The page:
The girl band rocks

Prakriti, Akriti and Sukriti Kakar at The Music Academy PHOTO: K. PICHUMANI  

The slate-grey sky and an overcast afternoon opened up to a heavy downpour — of music — at the final act of this year’s The Hindu November Fest.

You seem to feel a bit let down, though, when an evening of cabaret numbers from Hindi cinema starts off on a sluggish note. But, that was just momentary. The three-sister band, Akriti, Sukriti and Prakriti Kakar, after a few warm-up songs, struck back with rocking ditties from an era when Madhubala, Helen, Zeenat Aman and Parveen Babi sent hearts fluttering with their sensuous moves.

Akriti, the eldest, clad in a shimmering, figure-hugging gown, established an instant bond with both the hipsters and the elderly through familiar songs, high on recall value. She reprised with ease the flirtatious voice of the queen crooner Asha Bhonsle, who, she said, can make every emotion and composition her own. “Ashaji is the high-priestess of versatility, while Pancham (R.D. Burman) was the czar of cabaret,” she said, with a 100-watt smile.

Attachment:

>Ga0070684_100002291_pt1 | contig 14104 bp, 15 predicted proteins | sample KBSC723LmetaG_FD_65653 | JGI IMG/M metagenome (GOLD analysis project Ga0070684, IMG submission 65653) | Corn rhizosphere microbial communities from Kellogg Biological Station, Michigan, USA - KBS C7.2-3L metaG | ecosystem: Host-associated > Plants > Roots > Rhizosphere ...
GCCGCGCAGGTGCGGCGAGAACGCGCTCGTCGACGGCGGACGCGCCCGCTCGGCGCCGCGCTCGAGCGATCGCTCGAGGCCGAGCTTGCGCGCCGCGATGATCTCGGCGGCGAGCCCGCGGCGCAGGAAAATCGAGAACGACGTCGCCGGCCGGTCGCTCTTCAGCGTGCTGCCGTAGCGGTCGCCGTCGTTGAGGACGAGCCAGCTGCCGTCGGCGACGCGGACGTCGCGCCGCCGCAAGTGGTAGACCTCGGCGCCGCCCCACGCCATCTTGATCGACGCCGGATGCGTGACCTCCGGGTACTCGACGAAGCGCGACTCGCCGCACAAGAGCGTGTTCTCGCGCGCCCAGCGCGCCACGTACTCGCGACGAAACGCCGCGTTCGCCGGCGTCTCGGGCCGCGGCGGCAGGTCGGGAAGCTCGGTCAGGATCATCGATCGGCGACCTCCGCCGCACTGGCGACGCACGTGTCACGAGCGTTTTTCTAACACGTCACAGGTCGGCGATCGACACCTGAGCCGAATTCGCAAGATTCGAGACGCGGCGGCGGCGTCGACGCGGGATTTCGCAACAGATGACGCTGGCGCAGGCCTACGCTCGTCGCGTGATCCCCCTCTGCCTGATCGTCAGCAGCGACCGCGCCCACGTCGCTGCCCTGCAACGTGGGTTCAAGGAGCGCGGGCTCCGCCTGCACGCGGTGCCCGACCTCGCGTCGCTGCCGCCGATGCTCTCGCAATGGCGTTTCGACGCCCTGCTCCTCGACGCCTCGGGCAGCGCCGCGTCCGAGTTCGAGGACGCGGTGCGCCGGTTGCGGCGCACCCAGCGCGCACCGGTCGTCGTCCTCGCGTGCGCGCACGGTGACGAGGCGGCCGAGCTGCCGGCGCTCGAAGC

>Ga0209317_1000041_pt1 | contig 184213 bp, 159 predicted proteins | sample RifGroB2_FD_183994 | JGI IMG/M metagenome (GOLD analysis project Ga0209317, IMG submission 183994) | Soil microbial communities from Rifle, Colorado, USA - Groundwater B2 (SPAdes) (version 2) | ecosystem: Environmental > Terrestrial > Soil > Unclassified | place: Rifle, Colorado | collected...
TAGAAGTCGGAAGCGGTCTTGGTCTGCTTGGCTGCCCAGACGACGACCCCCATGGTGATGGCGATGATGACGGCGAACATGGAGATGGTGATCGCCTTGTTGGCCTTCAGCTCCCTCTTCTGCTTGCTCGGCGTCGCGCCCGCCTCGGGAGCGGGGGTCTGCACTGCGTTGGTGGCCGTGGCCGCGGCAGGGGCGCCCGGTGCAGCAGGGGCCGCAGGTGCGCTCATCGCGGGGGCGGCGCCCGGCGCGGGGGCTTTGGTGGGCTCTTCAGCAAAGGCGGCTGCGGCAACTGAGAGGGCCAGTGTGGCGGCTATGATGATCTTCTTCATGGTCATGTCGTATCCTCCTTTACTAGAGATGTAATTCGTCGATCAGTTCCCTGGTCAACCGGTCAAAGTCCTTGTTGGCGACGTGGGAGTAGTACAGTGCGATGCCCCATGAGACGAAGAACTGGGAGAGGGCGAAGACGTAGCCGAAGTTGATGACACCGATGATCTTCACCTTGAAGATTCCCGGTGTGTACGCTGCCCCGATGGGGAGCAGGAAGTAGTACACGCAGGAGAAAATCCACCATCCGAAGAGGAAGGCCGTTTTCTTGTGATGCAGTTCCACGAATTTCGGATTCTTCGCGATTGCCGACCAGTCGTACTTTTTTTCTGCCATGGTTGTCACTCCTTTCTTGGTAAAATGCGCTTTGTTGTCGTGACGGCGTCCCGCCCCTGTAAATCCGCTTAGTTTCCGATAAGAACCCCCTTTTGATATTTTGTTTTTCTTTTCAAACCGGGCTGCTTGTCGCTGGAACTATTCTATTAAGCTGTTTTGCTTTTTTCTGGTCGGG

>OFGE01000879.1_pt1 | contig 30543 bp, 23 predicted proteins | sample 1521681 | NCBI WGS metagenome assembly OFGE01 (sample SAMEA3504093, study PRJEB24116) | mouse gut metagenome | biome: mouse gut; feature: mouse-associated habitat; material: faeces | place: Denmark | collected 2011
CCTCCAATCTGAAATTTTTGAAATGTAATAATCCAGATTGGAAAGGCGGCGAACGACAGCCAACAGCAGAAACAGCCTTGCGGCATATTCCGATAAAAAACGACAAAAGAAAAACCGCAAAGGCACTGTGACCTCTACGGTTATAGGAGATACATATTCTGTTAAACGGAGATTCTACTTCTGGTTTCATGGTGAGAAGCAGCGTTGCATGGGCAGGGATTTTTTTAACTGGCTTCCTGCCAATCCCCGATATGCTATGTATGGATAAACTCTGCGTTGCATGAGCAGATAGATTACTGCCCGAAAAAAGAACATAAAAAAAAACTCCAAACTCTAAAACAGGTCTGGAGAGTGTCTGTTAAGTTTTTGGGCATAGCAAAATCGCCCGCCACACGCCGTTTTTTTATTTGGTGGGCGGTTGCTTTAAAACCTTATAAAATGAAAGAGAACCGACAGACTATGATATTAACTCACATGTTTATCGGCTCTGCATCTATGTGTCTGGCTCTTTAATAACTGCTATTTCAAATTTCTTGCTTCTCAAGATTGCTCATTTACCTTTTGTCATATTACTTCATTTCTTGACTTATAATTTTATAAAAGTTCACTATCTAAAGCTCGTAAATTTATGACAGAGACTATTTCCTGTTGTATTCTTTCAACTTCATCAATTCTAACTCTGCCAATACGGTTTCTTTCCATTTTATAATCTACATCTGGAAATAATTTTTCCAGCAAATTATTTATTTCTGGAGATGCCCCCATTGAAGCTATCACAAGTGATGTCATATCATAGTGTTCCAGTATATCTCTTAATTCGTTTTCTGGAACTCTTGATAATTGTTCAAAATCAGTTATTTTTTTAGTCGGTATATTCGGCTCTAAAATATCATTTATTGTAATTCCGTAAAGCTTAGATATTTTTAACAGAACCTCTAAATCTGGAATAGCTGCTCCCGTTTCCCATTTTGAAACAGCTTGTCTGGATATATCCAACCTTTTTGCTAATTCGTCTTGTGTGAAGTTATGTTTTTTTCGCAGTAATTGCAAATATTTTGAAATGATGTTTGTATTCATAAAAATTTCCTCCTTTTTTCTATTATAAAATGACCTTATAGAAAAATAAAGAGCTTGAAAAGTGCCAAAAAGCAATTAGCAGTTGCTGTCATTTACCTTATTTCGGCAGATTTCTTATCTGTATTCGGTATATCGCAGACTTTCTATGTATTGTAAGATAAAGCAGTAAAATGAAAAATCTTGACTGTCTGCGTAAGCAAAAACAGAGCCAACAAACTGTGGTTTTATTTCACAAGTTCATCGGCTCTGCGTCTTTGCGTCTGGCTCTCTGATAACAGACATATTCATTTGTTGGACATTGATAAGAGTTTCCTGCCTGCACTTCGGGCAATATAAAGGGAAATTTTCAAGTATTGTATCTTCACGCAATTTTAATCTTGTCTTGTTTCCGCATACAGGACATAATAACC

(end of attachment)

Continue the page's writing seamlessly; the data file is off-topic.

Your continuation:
Akriti also explained the nuances of the cabaret genre, and how lyricists and composers of yesteryear never let it border on vulgarity. “Cabaret has given way to item numbers, which are often packed with double entendre and sleazy choreography,” she rued.

The cheerful singer switched between English and Hindi to narrate anecdotes that came as interesting preludes to the songs. The show began at Howrah Bridge (‘Mera Naam Chin Chin Chu’) and moved on to joyous comforting melodies such as ‘Aao Huzoor Tumko’, ‘Yeh Hai Reshmi Zulfon’, ‘Aa Jaane Jaan’, ‘Raat Akeli Hai’, ‘Jab Chaye Mera Jadoo’ and ‘Ó Haseena Zulfonwali’.

Soon, she transformed the sedate audience into a rollicking one. Piercing whistles, loud cheers, thunderous claps and fierce waving of hands egged the showgirl to perform much beyond the stipulated time. And, in all this, the orchestra (Cajetan D Souza, Anit Hadkar, Ankeet Bham, Satyajit Jamsandekar and Roysten Lopes) played a stellar role, recreating the foot-stomping beats, striking guitar riffs and lilting tunes. Together, they set the mood flawlessly, whipping up warm memories of the flower power era, of flapping bell bottoms, and riotously-coloured floral shirts.

It was a night of high-octane notes as R.D. Burman’s ‘Dum Maro Dum’, ‘Mehbooba Mehbooba’ and ‘Piya Tu Ab Toh Aaja’ boomed through the hall.

Prakriti and Sukriti didn’t fail in their roles, but couldn’t keep pace with the way Akriti’s voice peaked and plumbed.

For the finale, the three came together for pulsating medleys. And left the audience humming ‘Raat Baaki, Baat Baaki’.

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Printable version | May 16, 2021 12:18:49 AM |

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